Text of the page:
In Tudor times the kitchen still had no chimney as chimneys were expensive, and most meat was salted or smoked, not eaten fresh. Middling households started to introduce brick bread ovens and bake their own bread.
Due to the heavy demands on wood for ship building and other purposes there was a huge desire to find another source of fuel and in the late 17th century, coal caused a revolution in the kitchen being both cheaper than wood and burning at a higher temperature. Other innovations were also being introduced, some of them due to the new fuel being used. In 1802 a new type of cooking method, the range, was introduced. This consisted of a grate placed between two cast iron ovens, with a cast iron plate on top and a sealed chimney. The range became popular from the 1930s, specially those manufactured by Flavels of LeamingtonThis was the prototype for a modern oven – it was smoke free and fuel efficient and embraced by many owners of country houses.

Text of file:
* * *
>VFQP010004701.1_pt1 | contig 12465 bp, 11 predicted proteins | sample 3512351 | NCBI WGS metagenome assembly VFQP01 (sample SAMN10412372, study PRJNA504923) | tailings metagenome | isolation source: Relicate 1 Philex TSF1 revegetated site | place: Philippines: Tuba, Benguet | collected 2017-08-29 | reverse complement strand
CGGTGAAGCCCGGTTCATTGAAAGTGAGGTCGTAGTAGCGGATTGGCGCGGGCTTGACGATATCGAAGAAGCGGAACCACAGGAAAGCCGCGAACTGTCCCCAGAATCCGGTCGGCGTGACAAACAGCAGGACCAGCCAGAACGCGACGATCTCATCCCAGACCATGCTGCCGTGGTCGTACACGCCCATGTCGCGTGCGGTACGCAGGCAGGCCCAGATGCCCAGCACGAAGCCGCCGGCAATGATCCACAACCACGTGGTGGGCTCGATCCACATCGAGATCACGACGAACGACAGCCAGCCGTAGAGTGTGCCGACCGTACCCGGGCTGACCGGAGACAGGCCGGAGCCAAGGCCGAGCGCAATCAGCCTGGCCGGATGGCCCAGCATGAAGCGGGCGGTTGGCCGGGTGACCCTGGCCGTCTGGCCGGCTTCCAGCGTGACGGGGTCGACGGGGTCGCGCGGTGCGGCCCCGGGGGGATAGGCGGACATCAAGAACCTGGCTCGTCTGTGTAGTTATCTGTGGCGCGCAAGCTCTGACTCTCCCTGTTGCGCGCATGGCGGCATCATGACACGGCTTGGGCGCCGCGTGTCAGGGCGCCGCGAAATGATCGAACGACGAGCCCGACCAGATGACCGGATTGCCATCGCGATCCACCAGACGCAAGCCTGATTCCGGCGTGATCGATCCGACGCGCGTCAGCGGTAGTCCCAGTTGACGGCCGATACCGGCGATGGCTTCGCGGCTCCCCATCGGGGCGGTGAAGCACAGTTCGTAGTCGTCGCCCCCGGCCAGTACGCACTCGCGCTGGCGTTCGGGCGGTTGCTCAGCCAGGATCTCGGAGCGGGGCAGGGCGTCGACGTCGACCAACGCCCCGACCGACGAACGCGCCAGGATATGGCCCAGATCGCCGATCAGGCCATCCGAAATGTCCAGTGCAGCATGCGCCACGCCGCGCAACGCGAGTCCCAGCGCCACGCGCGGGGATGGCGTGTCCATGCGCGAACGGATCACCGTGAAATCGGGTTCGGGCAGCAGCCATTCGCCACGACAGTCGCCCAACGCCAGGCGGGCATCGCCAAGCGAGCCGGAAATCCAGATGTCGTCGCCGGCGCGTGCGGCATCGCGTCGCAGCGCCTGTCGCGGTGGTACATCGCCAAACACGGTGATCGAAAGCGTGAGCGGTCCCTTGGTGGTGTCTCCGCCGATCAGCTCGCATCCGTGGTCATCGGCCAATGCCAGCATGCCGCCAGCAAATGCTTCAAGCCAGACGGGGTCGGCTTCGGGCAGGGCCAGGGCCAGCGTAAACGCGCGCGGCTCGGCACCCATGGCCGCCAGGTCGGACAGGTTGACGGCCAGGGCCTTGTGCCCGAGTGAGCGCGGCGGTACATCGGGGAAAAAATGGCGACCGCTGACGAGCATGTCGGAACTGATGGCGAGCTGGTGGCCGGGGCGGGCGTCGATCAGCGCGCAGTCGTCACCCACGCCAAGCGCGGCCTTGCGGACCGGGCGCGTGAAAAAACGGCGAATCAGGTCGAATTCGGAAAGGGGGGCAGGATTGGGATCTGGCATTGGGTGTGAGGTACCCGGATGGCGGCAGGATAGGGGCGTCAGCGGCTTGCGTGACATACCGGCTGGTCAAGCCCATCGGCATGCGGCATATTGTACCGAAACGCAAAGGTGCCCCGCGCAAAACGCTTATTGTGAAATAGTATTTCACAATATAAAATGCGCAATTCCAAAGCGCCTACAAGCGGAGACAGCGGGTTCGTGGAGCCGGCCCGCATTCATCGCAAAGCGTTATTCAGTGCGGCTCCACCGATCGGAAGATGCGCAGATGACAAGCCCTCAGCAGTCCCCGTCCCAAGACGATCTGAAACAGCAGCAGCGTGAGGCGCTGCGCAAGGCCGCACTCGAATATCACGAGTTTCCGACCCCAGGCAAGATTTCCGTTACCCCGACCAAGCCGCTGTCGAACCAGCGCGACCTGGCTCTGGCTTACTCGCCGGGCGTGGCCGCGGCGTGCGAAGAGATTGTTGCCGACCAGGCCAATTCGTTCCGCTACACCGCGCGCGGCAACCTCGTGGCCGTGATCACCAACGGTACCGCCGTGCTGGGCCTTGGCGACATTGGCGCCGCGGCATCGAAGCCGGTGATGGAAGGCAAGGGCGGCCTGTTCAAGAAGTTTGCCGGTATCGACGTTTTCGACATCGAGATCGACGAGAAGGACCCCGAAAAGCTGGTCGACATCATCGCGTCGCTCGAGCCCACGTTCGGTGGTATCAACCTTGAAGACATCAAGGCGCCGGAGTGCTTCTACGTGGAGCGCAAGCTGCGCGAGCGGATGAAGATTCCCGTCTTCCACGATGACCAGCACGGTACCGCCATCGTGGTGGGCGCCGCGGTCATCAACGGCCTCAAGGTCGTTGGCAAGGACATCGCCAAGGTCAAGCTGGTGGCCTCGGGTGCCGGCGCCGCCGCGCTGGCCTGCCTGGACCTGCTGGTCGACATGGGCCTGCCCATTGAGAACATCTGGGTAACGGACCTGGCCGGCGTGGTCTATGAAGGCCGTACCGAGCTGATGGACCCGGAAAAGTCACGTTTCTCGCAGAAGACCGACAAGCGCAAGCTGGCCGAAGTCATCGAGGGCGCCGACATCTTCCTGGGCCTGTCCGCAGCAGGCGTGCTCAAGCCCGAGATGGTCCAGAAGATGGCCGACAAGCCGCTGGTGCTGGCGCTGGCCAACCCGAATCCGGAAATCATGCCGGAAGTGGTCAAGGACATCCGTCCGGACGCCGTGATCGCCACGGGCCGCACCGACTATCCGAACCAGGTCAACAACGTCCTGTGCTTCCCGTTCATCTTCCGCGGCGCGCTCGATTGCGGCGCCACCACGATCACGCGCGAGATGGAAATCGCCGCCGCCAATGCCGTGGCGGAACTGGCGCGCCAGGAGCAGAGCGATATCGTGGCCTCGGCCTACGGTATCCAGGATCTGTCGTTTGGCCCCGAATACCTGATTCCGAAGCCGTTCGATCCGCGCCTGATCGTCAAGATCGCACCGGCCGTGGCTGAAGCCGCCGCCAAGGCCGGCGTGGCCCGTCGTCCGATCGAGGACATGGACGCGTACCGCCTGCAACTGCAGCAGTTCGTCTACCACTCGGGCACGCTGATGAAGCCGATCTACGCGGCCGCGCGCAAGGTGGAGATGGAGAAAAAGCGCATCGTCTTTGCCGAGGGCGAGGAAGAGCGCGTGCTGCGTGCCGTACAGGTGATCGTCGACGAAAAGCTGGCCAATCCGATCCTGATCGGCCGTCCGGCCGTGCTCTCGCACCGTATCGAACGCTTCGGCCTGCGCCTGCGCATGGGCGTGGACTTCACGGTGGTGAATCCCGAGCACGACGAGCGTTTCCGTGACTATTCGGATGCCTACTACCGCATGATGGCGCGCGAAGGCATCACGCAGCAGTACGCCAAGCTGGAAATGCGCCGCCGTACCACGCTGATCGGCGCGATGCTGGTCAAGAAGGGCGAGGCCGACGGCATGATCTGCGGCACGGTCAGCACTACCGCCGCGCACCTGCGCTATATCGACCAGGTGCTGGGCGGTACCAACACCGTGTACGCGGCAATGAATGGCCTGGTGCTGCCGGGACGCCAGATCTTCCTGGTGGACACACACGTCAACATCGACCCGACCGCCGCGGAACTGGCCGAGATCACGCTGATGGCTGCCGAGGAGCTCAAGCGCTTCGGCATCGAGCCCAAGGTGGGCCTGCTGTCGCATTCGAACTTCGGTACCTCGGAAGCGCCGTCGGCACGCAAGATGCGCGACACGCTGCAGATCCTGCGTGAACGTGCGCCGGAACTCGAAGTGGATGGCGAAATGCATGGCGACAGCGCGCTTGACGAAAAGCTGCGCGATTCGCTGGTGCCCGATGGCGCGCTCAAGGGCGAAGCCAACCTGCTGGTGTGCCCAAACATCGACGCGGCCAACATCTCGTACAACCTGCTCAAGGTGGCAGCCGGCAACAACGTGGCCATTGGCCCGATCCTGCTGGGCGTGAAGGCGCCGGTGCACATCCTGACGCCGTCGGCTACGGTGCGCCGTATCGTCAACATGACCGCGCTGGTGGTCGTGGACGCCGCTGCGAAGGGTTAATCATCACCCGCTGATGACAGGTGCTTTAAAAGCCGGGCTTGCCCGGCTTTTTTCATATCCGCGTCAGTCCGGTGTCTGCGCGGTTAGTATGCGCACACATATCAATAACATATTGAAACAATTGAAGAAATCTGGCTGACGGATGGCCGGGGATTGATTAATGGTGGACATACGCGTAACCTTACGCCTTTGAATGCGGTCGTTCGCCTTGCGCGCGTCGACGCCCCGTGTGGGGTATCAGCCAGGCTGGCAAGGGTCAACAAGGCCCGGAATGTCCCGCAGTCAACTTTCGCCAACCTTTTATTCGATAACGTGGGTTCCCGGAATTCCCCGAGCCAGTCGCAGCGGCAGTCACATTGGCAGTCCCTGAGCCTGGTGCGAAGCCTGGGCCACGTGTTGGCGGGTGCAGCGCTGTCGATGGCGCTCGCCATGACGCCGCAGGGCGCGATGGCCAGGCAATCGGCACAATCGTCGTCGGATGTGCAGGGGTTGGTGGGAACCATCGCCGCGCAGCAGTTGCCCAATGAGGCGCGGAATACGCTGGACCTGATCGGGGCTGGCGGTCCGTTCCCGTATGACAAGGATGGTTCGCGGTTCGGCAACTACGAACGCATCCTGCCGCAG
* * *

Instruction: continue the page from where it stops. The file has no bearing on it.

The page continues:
Kitchens of the rich were a reflection of their power and status and as such were often a collection of many rooms with different functions and a large staff. These kitchen wings were put as far from the living rooms as possible so that no smoke, smells, or noises penetrated the family living areas and any fire hazards were kept far away.
What did a Victorian kitchen look like?
One of the biggest influences on Victorian kitchen design were the kitchens of aristocratic and high status buildings as well as the kitchens used by the famous chefs of the which included such innovations as rotating spice racks, steam powered spits, jelly moulds and can openers.
And one of the biggest influences on running a Victorian household was Mrs Beeton's Book of Household Management, with advice on fashion, childcare, animal husbandry, poisons, the management of servants, science, religion, and industrialism as well as over 900 recipes.